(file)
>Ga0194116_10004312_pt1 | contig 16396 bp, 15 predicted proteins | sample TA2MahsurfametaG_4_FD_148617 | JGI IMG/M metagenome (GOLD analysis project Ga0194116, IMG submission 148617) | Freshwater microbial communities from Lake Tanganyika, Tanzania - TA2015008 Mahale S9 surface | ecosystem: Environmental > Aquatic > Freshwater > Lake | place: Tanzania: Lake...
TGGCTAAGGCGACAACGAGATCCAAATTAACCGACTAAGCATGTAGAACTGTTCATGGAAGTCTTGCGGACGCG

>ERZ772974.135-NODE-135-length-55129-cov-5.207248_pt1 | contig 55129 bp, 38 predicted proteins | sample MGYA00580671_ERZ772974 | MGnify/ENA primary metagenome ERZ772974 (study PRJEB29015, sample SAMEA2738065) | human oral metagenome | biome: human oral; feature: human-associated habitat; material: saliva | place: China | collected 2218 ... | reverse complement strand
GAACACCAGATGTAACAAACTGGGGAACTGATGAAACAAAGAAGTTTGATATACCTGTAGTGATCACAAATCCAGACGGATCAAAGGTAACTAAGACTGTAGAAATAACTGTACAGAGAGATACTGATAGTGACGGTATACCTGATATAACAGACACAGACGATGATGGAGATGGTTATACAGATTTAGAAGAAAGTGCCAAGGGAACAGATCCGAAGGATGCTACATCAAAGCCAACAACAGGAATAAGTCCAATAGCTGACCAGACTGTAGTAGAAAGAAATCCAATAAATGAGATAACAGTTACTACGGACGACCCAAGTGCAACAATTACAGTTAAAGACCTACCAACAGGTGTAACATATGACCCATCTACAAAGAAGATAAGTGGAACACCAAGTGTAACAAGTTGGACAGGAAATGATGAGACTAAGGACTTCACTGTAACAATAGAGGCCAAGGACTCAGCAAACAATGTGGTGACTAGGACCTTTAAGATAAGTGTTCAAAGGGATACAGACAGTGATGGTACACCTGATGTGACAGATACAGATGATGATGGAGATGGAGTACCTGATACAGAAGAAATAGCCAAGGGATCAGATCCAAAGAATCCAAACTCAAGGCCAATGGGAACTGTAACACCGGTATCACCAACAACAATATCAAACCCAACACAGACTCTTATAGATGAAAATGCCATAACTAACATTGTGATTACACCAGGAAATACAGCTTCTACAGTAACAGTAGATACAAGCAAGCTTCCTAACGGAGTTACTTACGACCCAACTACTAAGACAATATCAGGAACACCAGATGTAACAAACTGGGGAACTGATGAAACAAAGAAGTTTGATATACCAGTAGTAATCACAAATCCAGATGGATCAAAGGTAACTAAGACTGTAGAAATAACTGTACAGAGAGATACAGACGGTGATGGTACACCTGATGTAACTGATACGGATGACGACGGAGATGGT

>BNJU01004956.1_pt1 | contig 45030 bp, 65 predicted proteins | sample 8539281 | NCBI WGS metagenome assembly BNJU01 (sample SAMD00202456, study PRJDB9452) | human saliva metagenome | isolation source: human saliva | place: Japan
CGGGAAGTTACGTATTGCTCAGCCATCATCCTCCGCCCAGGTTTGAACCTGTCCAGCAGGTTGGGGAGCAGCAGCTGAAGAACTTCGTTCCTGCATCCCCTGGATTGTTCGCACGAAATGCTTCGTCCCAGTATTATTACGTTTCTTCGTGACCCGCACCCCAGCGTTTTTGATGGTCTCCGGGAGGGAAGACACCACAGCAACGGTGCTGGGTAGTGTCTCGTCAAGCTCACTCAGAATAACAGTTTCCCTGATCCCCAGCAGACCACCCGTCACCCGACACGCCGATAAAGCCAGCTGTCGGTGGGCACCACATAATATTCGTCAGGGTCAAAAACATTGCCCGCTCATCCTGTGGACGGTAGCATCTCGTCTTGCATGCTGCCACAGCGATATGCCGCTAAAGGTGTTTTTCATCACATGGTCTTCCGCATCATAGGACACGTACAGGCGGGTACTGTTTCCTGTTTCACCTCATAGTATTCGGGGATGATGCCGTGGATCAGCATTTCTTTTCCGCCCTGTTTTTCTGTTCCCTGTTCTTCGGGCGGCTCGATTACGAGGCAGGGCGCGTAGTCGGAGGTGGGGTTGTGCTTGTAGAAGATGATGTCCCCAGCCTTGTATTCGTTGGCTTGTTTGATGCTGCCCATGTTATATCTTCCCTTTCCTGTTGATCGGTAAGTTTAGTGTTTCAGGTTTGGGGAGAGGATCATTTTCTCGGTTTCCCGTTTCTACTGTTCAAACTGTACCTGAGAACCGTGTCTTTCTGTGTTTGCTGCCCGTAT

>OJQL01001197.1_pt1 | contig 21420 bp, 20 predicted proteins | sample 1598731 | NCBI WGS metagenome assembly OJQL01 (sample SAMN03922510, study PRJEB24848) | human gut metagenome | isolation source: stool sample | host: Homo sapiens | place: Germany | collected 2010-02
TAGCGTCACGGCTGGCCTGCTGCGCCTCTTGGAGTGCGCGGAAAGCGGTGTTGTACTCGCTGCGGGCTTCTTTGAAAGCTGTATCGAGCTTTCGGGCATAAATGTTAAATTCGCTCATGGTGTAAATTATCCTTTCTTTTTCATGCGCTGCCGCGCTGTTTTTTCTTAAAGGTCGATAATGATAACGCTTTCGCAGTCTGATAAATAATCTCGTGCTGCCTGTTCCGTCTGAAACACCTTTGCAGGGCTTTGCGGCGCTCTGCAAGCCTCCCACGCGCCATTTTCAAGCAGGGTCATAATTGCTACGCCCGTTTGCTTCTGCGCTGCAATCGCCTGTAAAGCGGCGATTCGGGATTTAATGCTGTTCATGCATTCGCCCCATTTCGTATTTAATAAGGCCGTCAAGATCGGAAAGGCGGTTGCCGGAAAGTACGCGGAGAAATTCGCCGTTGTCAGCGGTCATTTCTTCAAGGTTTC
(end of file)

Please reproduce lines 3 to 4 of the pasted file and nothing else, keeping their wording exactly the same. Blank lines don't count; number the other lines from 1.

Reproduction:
>ERZ772974.135-NODE-135-length-55129-cov-5.207248_pt1 | contig 55129 bp, 38 predicted proteins | sample MGYA00580671_ERZ772974 | MGnify/ENA primary metagenome ERZ772974 (study PRJEB29015, sample SAMEA2738065) | human oral metagenome | biome: human oral; feature: human-associated habitat; material: saliva | place: China | collected 2218 ... | reverse complement strand
GAACACCAGATGTAACAAACTGGGGAACTGATGAAACAAAGAAGTTTGATATACCTGTAGTGATCACAAATCCAGACGGATCAAAGGTAACTAAGACTGTAGAAATAACTGTACAGAGAGATACTGATAGTGACGGTATACCTGATATAACAGACACAGACGATGATGGAGATGGTTATACAGATTTAGAAGAAAGTGCCAAGGGAACAGATCCGAAGGATGCTACATCAAAGCCAACAACAGGAATAAGTCCAATAGCTGACCAGACTGTAGTAGAAAGAAATCCAATAAATGAGATAACAGTTACTACGGACGACCCAAGTGCAACAATTACAGTTAAAGACCTACCAACAGGTGTAACATATGACCCATCTACAAAGAAGATAAGTGGAACACCAAGTGTAACAAGTTGGACAGGAAATGATGAGACTAAGGACTTCACTGTAACAATAGAGGCCAAGGACTCAGCAAACAATGTGGTGACTAGGACCTTTAAGATAAGTGTTCAAAGGGATACAGACAGTGATGGTACACCTGATGTGACAGATACAGATGATGATGGAGATGGAGTACCTGATACAGAAGAAATAGCCAAGGGATCAGATCCAAAGAATCCAAACTCAAGGCCAATGGGAACTGTAACACCGGTATCACCAACAACAATATCAAACCCAACACAGACTCTTATAGATGAAAATGCCATAACTAACATTGTGATTACACCAGGAAATACAGCTTCTACAGTAACAGTAGATACAAGCAAGCTTCCTAACGGAGTTACTTACGACCCAACTACTAAGACAATATCAGGAACACCAGATGTAACAAACTGGGGAACTGATGAAACAAAGAAGTTTGATATACCAGTAGTAATCACAAATCCAGATGGATCAAAGGTAACTAAGACTGTAGAAATAACTGTACAGAGAGATACAGACGGTGATGGTACACCTGATGTAACTGATACGGATGACGACGGAGATGGT